For each of the pairs we compute the exact product , and 3 approximate matrix products corresponding to three random projections . The first, oblivious is an oblivious random projection with i.i.d. signs. The second quick, contains a pre-processing component based only on the diagonal entries of the covariance of and . The third, optimal, contains the optimal pre-processing component based on CCA. For each approximate matrix product we compute the Squared Error, namely for multiple values of target dimension. We repeated the experiment 100 times to account for the noise coming from the randomness of .

For each of the three distributions detailed above, diag, uniform, unifskew, we draw 1000 samples from . We then form a matrices using these as columns, and look at the squared error over 100 random projections. The first experiment we conduct is looking at the mean squared error for two matrices, both with columns drawn from the diag distribution. For this experiment quick and optimal are equivalent (since the covariance matrix is diagonal) and nets around a 3x decrease in MSE, regardless of the target dimension. When comparing diag against unif, we use the same methodology. Here we see quick yields approximately a 1.5x decrease in MSE over oblivious, and optimal yields another 1.5x decrease in MSE from quick. When comparing unif against unifskew we get the same decreases as the previous experiement across all target dimensions. Finally we compare unif against unif. Here the quick projections yield the same MSE as oblivious projections, while optimal projections yield a 2x decrease in MSE.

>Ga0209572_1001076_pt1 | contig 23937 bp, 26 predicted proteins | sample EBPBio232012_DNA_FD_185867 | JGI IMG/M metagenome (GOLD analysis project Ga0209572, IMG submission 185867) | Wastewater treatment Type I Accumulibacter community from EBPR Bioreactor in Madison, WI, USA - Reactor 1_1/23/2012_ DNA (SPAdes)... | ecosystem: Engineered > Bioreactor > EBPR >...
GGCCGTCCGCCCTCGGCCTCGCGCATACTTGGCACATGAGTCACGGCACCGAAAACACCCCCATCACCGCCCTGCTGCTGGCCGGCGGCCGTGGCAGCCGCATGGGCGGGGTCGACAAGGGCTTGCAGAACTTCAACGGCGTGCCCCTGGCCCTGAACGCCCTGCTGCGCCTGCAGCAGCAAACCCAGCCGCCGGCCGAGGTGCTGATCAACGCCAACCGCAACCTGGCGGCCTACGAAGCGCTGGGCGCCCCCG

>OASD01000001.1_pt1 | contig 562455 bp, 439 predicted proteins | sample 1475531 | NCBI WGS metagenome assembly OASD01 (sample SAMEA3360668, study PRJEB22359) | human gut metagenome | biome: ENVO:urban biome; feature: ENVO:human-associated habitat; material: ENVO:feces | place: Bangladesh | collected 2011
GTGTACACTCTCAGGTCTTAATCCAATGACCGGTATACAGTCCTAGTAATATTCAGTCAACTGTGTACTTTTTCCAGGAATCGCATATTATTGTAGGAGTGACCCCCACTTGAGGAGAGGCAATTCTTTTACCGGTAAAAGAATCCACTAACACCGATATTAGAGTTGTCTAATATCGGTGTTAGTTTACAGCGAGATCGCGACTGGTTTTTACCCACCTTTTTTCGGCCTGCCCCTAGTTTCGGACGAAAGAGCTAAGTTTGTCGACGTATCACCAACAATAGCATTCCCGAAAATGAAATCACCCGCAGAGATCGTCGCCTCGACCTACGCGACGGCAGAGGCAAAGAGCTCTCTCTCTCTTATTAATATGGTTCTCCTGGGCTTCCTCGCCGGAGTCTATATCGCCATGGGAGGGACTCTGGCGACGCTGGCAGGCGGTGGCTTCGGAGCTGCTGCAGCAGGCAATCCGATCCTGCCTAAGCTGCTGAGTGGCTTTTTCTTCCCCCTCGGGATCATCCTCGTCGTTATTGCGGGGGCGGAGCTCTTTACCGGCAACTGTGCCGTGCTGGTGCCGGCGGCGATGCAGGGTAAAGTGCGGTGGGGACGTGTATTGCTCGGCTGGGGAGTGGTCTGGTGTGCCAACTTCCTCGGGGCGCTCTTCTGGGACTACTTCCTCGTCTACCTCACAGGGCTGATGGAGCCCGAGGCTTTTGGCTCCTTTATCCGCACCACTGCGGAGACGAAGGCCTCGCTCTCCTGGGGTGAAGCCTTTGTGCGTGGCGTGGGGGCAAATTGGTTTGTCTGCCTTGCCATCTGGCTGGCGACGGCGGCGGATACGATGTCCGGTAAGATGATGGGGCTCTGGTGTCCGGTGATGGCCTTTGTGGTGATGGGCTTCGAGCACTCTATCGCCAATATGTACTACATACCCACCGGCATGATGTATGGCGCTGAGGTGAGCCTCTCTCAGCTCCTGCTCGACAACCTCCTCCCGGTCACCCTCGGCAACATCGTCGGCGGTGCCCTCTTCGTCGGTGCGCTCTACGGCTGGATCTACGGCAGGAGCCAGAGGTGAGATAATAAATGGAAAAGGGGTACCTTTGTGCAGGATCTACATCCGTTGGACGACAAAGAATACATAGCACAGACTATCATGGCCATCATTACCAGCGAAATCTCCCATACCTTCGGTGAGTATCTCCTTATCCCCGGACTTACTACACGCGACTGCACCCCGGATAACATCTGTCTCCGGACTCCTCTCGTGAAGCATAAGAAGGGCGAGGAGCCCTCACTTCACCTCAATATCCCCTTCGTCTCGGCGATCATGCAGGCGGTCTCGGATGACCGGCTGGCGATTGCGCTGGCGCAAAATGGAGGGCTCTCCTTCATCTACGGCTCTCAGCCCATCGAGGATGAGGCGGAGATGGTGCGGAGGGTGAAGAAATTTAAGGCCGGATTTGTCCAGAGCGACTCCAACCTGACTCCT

These results demonstrate what we expect: when drawing from distributions whose covariance are mostly concentrated on the diagonal, quick random projections perform almost as well as optimal while requiring significantly less preprocessing time. In figure 3 we plot the results of these experiments by plotting the mean squared error against different target dimensions. For each plot we also include dashed lines to show the standard deviation among the 100 random projections.

Figure 3: Synthetic Data FMM. Detailed in §B.1. Top left compares diag to diag. Top right compares unif to diag. Bottom left compares unif to unifskew. Bottom right compares unif to unif.